Thermal effects caused by anode changing in prebake alumina reduction cells were studied by temperature measurements using thermocouples located at different positions inside the anodes. Anode changing caused a temperature reduction in the nearest neighbour anode of typically 20 to 40[[ring]]C, as measured close to its working surface. The minimum temperature was recorded about 5 hours after the anode changing, and it could take up to 24 hours before the old anode again showed a stable temperature reading. The cooling effect is due to heat radiation losses to the new anode, and thus the heat balance of the neighbour anodes is altered significantly after an anode changing. Temperatures were also measured inside the newly set anode. If the new anode voluntarily was set too low by 20 mm to provoke a formation of a spike on the working surface, the measured temperatures inside this anode could reach as high as 1080deg.C.
10:25 am BREAK
BATH AND LIQUIDUS TEMPERATURE SENSOR: Paul Verstreken, Heraeus, Electronite Int. N.V. Grote Baan 27a, 3530 Houthalen, Belguim; Siegfried Benninghoff, Hoogovens Aluminium Huttenwerk GmbH, ScheusensstraBe, 46562 Voerde, Germany
A newly developed sensor which measures both bath and liquidus temperature is described. The difference between both is known as superheat. Determination of the liquidus temperature is based on interpretation of the time-temperature trace during cooling down of a sample taken from the bath. Supercooling is avoided by vibrating the sample. Accuracy and reproducibility of the sensor is discussed. Examples of measurements and series of measurements in point-feed and center-worked cells are given. Evolution of bath and liquidus temperature is shown on short time bases, with respect to feed strategies and on longer time bases. To get better information out of temperature measurements, samples taken, or liquidus measurements performed, it is necessary to relate to timing of the feed strategy in use. Whether analyzing bath samples can be replaced by superheat measurements for cell control purposes will follow from ongoing experiments.
FURTHER DEVELOPMENT OF THE TEMPERATURE MODEL: Peter M. Entner, Alusuisse Lonza Services Ltd, Research and Process Development, 3965 Chippis, Switzerland; Gunnar A. Gudmundsson, Icelandic Aluminum Company Ltd., Straumsvik, PO Box 244, 222 Hafnarfordur, Iceland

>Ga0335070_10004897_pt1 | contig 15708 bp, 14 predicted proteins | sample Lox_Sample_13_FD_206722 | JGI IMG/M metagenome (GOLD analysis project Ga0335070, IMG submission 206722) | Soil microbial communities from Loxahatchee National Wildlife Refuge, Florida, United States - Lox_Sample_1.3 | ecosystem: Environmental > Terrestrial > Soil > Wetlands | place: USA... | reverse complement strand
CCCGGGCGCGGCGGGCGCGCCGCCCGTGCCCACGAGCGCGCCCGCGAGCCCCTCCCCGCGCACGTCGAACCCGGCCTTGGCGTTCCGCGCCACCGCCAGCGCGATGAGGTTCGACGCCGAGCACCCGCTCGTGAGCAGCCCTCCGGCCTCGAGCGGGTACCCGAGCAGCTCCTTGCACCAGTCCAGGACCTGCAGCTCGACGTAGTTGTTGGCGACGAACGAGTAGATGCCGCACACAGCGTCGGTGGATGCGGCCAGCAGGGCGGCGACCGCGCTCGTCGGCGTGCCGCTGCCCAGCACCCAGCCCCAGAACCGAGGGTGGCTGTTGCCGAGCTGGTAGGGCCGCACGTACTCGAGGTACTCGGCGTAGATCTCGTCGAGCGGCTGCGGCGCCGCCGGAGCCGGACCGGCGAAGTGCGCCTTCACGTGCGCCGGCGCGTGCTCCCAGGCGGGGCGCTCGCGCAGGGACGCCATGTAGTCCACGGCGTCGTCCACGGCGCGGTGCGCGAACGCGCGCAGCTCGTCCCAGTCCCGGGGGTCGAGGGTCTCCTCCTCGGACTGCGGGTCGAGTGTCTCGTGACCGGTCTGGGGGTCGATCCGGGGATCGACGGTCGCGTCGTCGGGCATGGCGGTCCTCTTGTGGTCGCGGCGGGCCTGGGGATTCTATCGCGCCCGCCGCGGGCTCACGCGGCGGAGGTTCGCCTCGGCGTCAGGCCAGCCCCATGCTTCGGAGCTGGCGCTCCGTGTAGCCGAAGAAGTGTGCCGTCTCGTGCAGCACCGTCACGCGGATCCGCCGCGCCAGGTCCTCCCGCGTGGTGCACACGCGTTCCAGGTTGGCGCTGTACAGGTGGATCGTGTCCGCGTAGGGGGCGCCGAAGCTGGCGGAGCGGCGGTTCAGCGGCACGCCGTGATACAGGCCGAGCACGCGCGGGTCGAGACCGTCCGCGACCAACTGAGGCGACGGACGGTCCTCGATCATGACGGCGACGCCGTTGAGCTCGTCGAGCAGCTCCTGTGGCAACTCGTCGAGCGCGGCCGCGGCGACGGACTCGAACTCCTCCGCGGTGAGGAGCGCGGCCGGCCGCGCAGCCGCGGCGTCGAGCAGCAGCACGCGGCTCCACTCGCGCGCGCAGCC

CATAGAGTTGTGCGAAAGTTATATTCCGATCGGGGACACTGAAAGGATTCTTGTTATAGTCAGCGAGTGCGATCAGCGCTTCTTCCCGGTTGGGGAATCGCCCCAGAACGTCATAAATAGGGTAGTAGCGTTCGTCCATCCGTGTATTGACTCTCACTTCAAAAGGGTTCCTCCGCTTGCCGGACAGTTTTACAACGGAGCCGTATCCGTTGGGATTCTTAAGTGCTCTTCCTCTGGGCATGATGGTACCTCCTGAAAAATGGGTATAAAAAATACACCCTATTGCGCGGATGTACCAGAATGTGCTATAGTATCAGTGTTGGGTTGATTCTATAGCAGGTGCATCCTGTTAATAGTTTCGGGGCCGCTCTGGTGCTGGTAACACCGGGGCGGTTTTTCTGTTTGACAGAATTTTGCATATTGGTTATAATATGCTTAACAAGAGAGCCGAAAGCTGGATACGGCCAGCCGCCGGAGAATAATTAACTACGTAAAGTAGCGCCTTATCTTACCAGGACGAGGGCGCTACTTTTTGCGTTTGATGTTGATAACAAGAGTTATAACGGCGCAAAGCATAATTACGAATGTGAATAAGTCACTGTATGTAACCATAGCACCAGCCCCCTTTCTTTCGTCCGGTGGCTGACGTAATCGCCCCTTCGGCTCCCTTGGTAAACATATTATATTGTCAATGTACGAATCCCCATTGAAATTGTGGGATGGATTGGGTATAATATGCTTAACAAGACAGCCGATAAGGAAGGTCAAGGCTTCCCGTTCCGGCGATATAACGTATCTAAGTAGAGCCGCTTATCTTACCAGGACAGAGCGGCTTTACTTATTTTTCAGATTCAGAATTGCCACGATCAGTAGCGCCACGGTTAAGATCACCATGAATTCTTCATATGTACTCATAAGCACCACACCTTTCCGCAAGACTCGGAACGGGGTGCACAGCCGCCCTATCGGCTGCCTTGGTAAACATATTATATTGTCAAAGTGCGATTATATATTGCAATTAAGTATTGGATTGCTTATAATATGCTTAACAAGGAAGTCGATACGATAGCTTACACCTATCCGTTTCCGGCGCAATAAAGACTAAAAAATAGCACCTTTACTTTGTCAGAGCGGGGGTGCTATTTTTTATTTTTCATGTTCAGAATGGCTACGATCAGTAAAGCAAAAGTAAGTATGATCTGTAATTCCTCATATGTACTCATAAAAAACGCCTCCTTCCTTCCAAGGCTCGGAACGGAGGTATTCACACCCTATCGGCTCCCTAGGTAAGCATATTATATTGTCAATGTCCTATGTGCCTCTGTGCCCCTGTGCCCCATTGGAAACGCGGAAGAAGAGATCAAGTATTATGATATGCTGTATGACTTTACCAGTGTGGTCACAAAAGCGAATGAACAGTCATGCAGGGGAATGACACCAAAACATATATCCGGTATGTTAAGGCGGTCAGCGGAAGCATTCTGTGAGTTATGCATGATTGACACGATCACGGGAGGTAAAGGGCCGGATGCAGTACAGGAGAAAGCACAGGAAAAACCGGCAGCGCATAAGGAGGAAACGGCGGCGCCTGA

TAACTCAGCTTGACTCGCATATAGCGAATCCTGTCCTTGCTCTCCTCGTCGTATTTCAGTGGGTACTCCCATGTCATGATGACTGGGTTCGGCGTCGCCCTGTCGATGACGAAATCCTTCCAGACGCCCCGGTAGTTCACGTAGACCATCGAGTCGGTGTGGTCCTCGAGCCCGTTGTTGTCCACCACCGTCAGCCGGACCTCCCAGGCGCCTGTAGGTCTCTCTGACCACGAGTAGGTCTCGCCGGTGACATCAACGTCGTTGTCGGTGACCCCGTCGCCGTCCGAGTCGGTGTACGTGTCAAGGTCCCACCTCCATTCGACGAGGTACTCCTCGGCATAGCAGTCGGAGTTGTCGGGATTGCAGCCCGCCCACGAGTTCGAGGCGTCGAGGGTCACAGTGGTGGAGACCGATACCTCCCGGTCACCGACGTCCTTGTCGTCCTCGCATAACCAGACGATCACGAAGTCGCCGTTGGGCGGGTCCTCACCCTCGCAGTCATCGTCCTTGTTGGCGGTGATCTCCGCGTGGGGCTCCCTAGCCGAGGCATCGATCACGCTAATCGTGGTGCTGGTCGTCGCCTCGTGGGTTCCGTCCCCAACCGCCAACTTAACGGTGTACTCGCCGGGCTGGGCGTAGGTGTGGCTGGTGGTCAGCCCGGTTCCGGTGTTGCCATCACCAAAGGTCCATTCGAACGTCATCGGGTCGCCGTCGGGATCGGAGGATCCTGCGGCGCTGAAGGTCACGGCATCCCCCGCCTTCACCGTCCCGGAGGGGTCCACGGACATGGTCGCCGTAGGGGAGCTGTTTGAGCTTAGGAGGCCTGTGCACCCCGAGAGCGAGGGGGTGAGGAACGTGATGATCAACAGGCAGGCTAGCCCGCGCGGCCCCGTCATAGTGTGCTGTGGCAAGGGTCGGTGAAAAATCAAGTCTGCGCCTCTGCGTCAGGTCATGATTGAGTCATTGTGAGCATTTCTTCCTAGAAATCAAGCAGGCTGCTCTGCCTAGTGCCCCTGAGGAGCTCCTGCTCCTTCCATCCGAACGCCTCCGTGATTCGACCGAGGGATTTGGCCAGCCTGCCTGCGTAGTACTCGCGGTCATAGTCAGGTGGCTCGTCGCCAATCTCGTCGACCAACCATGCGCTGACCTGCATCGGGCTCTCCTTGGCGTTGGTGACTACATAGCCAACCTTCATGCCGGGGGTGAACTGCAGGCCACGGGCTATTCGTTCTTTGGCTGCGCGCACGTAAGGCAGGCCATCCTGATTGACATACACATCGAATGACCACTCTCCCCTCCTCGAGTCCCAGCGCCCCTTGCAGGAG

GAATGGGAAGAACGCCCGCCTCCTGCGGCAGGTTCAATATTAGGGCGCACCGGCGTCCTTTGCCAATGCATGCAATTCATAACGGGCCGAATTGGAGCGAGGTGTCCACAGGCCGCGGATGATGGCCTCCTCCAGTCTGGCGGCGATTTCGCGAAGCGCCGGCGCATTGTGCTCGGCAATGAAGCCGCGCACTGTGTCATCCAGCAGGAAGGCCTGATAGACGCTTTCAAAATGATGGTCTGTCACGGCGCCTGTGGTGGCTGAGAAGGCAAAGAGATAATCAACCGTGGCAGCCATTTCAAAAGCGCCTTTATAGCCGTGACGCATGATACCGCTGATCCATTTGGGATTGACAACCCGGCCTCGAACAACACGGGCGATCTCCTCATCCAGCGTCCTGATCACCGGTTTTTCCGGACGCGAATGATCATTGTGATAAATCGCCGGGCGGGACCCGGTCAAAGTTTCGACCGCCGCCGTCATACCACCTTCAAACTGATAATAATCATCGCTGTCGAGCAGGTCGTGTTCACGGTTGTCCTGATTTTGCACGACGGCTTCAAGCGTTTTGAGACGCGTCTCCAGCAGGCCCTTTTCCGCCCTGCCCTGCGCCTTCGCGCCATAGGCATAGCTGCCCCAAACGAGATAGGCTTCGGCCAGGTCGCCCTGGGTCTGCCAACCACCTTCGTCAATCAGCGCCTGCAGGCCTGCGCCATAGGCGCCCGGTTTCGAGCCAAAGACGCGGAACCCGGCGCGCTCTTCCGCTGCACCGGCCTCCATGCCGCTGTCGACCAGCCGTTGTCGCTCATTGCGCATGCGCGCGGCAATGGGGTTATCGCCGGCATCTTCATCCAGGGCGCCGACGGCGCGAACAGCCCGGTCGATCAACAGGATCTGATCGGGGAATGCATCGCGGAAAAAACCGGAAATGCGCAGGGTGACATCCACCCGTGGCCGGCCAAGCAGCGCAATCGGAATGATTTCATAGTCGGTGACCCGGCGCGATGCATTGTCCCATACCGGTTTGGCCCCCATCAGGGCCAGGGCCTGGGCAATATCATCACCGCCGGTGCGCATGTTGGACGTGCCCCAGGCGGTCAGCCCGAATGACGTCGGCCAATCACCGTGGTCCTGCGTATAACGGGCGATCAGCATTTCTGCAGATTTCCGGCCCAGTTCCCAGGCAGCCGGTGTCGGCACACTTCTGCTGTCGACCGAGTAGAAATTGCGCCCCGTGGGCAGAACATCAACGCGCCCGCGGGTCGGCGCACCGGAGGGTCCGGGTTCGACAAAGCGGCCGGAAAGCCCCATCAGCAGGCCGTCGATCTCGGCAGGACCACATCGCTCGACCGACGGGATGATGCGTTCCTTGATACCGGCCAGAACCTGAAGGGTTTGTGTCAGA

At TMS in 1995 a model was presented to control the bath temperature of electrolytic pots. Regression methods calculate the parameters of model equations using historical data. Optimal set values of the pot voltage and aluminum fluoride feed are then determined. A pot may be in the reactive or inactive pot state. In the reactive state it responds readily to changes, e.g. an increase AlF3 feed causing an increased AlF3 concentration. In the inactive state however the bath temperature or the AlF3 concentration for instance may stay constant even when pot operation makes strong efforts to change the pot state. Especially interesting is the transition from one state to the other. To predict the moment of transition the temperature model uses indicators, derived from the time behaviour of pot parameters like metal height, bath height or alumina feeding. With the knowledge of a coming transition the model adjusts the optimal pot parameters. A mechanism is presented to explain the reactive and inactive pot states and the transitions.
PROCESS SIMULATION OF ALUMINUM REDUCTION CELLS: Imad Tabsh, CompuSIM Inc. 1003D 55 Avenue N.E. Calgary, Alberta, Canada T2E 6W1; Marc Dupuis, GéniSim, 3111 Alger, Jonquière, Québec, Canada G7S 2M9; Alexander Gomes, Alcan Aluminio do Brasil
A program was developed to model the dynamic behavior of an aluminum reduction
cells. The program simulates the physical process by solving the heat and mass
balance equations that characterize the behavior of eleven chemical species in
the system. It also models operational events (such as metal tapping, anode
change, etc.) and the process control logic including various alumina feeding
policies and anode effect quenching. The program is a PC based Windows
applications that takes full advantage of the Windows user interface. This
paper describes the implementation of the process model and the control logic.
Various results using the simulation are also presented.